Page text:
- Schedule time in a computer lab (of course the most organized person in the building had already booked out the year before school even began, leaving the rest to fight for openings).
- Plan a time in the computer lab, only to find out that your students were not quite ready to use the lab on the day you had it reserved (or an impromptu fire drill chewed up 20 minutes of your lab time).
|Those missing keyboard keys on |
school laptops often made it
difficult to efficiently type.
- Waste five minutes walking to a computer lab, another seven logging in to the computers, and the last two encouraging students to save their work and log off.
- Wait for somebody to physically arrive at your building to solve some tech problems they can now assess and fix virtually.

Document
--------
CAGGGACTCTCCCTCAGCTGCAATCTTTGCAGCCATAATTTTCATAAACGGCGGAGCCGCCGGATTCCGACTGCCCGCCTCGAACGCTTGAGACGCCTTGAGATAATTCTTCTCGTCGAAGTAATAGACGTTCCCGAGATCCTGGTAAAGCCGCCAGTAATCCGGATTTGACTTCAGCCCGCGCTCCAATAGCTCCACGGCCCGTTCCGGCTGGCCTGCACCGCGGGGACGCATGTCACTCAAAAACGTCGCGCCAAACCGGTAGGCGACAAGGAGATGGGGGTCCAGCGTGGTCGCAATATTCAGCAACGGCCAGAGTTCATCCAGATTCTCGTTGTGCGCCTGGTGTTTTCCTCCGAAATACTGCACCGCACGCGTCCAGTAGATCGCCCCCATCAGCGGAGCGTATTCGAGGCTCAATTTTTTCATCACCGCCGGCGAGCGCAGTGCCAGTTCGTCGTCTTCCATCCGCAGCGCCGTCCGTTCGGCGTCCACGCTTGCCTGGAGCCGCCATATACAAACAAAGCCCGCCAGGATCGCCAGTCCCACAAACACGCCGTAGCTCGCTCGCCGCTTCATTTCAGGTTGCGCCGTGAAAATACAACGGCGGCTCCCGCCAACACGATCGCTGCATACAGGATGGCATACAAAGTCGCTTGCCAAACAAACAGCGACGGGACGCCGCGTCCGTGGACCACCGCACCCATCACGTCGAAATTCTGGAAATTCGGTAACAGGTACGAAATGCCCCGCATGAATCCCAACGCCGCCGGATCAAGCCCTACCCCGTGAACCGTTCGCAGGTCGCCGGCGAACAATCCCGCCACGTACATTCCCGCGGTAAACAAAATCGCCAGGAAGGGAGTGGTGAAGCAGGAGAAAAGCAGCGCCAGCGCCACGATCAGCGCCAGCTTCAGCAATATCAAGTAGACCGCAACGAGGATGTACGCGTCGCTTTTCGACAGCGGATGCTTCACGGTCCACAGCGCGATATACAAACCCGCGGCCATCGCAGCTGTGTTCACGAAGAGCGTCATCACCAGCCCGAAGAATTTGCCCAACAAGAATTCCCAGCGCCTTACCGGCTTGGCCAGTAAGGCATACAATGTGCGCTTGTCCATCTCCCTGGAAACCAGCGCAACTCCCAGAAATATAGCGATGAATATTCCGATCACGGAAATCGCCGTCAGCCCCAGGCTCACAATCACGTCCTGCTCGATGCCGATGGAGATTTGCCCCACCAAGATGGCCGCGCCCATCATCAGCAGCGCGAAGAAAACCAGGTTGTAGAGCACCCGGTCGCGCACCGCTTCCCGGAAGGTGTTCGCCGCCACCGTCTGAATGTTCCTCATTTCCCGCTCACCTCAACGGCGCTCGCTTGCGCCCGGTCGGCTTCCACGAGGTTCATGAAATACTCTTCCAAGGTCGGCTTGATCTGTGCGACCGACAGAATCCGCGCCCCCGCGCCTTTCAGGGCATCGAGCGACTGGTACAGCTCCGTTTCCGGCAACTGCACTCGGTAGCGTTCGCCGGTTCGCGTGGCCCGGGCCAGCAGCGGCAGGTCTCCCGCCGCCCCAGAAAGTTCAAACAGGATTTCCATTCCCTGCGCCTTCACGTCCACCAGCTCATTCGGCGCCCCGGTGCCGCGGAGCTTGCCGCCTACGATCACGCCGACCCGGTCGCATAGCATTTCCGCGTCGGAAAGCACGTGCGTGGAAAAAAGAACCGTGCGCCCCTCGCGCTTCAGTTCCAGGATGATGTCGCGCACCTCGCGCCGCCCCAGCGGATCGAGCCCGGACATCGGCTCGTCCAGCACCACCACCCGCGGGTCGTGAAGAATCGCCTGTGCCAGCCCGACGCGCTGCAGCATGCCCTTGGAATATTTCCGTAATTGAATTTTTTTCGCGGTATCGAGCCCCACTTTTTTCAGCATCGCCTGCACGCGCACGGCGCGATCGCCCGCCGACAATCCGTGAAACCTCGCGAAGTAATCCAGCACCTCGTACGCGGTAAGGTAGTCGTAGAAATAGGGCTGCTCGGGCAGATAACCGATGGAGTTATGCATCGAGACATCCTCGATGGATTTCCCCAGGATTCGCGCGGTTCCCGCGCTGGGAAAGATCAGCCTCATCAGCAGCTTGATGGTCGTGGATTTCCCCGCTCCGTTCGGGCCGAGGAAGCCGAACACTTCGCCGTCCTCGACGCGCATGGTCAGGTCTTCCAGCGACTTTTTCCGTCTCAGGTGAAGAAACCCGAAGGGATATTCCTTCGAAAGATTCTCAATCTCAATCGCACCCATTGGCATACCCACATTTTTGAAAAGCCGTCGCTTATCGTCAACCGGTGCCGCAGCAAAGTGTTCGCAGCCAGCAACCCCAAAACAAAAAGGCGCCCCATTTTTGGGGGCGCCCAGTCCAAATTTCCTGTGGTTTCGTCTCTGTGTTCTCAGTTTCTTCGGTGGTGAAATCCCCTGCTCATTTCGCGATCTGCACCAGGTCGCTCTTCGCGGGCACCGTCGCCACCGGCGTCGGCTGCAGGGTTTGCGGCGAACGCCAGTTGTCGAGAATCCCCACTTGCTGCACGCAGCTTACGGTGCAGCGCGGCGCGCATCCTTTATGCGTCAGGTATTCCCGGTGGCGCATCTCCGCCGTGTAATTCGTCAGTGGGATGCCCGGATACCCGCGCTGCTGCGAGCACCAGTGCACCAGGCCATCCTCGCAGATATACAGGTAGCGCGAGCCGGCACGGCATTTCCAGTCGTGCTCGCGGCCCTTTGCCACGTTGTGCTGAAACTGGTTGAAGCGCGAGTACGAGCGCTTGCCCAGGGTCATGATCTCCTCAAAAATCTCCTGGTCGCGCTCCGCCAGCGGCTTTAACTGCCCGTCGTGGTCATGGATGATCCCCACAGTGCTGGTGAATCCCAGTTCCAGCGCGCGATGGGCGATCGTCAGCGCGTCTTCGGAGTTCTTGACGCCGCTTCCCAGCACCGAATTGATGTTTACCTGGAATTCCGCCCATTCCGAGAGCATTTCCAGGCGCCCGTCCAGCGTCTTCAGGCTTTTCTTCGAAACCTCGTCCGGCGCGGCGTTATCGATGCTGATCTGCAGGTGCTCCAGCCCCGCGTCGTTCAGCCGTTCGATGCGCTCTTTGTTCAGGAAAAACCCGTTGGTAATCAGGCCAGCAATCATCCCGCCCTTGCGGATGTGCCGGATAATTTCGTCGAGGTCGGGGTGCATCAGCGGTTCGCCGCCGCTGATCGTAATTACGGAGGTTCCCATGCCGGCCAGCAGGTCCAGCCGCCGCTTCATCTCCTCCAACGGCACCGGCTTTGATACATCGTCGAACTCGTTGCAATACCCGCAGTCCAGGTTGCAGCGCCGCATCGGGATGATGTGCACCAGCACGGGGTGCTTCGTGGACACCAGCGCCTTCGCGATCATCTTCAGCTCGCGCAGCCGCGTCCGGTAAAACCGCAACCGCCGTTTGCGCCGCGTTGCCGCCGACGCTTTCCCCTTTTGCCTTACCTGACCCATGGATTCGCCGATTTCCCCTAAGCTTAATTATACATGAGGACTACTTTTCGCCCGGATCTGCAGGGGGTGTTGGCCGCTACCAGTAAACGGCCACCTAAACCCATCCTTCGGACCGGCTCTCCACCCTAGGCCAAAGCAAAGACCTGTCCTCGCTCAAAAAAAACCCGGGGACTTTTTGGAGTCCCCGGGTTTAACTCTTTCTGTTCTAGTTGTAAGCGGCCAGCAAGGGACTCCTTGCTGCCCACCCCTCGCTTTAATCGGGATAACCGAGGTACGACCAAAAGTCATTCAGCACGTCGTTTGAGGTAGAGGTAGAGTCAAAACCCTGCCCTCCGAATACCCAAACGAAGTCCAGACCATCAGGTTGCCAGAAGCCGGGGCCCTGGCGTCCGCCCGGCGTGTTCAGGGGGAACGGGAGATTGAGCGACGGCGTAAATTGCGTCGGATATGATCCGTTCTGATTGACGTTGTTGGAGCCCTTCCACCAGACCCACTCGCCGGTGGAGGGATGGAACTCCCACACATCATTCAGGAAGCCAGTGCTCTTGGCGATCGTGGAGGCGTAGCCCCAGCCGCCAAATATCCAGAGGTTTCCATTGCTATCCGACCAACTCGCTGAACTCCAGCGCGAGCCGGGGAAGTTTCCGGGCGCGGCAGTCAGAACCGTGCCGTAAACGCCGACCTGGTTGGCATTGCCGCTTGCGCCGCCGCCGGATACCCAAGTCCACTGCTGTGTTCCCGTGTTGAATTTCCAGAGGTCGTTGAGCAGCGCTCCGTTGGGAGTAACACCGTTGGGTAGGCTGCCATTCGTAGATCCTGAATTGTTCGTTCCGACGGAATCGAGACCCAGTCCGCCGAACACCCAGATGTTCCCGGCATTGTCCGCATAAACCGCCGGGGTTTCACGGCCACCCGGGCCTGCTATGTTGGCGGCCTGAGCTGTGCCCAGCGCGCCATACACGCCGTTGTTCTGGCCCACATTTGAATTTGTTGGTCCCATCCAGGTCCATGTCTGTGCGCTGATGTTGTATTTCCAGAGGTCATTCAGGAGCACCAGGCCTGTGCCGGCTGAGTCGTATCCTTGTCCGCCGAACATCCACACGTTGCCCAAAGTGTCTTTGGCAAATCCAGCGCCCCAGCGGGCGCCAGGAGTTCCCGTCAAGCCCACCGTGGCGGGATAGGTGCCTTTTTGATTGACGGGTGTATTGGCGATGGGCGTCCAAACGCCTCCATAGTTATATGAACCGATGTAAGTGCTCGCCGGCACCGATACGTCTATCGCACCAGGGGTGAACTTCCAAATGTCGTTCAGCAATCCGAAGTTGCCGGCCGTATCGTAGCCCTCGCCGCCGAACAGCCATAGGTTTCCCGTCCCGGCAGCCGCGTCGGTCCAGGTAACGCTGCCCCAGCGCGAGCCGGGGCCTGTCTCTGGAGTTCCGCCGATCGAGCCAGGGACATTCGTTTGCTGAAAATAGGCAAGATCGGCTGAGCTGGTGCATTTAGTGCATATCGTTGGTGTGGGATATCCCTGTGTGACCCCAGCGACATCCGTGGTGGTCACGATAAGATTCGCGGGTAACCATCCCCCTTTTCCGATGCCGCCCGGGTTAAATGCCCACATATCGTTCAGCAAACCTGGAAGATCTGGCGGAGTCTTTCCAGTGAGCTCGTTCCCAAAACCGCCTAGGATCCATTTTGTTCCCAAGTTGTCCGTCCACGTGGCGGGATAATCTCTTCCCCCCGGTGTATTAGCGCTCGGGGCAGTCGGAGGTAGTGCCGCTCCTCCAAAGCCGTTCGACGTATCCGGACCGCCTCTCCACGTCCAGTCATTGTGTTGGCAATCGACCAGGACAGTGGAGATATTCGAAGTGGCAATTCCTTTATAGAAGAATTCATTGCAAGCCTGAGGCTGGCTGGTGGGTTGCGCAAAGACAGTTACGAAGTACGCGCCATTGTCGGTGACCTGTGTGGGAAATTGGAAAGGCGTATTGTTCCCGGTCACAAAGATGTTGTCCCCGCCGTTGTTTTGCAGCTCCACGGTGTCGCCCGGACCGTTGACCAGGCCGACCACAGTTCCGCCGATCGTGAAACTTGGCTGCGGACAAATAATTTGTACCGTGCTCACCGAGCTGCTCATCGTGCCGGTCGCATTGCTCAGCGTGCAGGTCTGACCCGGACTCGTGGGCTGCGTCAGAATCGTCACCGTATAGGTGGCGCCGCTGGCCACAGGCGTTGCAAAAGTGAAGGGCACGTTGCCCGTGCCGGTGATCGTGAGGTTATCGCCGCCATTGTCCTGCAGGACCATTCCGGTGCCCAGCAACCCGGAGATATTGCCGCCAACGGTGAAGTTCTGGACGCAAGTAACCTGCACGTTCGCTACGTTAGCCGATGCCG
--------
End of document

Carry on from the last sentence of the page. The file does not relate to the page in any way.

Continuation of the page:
- Await the use of a C.o.W (laptop cart on wheels), only for some of the computers to arrive with missing keyboard keys, interesting words spelled with re-arranged keyboard keys from a creative student, dead batteries, or entirely dead laptops, meaning some of your kids had nothing to work on.
In the past few weeks I have had several conversations in which educators have expressed their gratitude for the tools our students and staff have access to across Waukesha.